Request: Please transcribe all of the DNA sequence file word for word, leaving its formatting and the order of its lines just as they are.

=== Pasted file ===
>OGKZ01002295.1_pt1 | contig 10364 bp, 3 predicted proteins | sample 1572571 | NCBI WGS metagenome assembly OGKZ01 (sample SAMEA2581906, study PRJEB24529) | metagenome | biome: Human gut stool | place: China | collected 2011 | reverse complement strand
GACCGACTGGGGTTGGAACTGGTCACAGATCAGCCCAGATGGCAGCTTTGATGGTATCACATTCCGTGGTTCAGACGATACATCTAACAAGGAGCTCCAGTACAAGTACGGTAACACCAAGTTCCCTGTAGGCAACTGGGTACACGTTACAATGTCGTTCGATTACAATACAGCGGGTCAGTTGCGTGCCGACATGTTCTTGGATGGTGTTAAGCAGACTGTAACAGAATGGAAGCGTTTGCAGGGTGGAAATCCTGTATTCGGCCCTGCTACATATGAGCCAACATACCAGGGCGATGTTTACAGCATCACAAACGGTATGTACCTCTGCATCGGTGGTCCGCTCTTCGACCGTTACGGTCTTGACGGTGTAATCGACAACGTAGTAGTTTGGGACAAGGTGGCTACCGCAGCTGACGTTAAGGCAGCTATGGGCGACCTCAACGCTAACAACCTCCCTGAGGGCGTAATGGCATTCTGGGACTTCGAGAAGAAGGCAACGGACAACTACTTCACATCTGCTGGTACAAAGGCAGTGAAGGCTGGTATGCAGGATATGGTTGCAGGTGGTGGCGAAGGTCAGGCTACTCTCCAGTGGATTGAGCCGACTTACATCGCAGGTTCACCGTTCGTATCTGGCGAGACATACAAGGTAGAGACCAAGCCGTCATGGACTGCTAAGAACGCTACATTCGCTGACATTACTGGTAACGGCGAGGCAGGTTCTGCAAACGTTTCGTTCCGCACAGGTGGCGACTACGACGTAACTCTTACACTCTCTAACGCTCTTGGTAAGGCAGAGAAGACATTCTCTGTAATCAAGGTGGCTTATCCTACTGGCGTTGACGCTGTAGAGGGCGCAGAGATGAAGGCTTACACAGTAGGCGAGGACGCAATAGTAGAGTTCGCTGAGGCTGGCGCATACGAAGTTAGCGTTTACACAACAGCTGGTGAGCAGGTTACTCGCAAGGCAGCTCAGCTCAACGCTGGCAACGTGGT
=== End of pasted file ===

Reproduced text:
>OGKZ01002295.1_pt1 | contig 10364 bp, 3 predicted proteins | sample 1572571 | NCBI WGS metagenome assembly OGKZ01 (sample SAMEA2581906, study PRJEB24529) | metagenome | biome: Human gut stool | place: China | collected 2011 | reverse complement strand
GACCGACTGGGGTTGGAACTGGTCACAGATCAGCCCAGATGGCAGCTTTGATGGTATCACATTCCGTGGTTCAGACGATACATCTAACAAGGAGCTCCAGTACAAGTACGGTAACACCAAGTTCCCTGTAGGCAACTGGGTACACGTTACAATGTCGTTCGATTACAATACAGCGGGTCAGTTGCGTGCCGACATGTTCTTGGATGGTGTTAAGCAGACTGTAACAGAATGGAAGCGTTTGCAGGGTGGAAATCCTGTATTCGGCCCTGCTACATATGAGCCAACATACCAGGGCGATGTTTACAGCATCACAAACGGTATGTACCTCTGCATCGGTGGTCCGCTCTTCGACCGTTACGGTCTTGACGGTGTAATCGACAACGTAGTAGTTTGGGACAAGGTGGCTACCGCAGCTGACGTTAAGGCAGCTATGGGCGACCTCAACGCTAACAACCTCCCTGAGGGCGTAATGGCATTCTGGGACTTCGAGAAGAAGGCAACGGACAACTACTTCACATCTGCTGGTACAAAGGCAGTGAAGGCTGGTATGCAGGATATGGTTGCAGGTGGTGGCGAAGGTCAGGCTACTCTCCAGTGGATTGAGCCGACTTACATCGCAGGTTCACCGTTCGTATCTGGCGAGACATACAAGGTAGAGACCAAGCCGTCATGGACTGCTAAGAACGCTACATTCGCTGACATTACTGGTAACGGCGAGGCAGGTTCTGCAAACGTTTCGTTCCGCACAGGTGGCGACTACGACGTAACTCTTACACTCTCTAACGCTCTTGGTAAGGCAGAGAAGACATTCTCTGTAATCAAGGTGGCTTATCCTACTGGCGTTGACGCTGTAGAGGGCGCAGAGATGAAGGCTTACACAGTAGGCGAGGACGCAATAGTAGAGTTCGCTGAGGCTGGCGCATACGAAGTTAGCGTTTACACAACAGCTGGTGAGCAGGTTACTCGCAAGGCAGCTCAGCTCAACGCTGGCAACGTGGT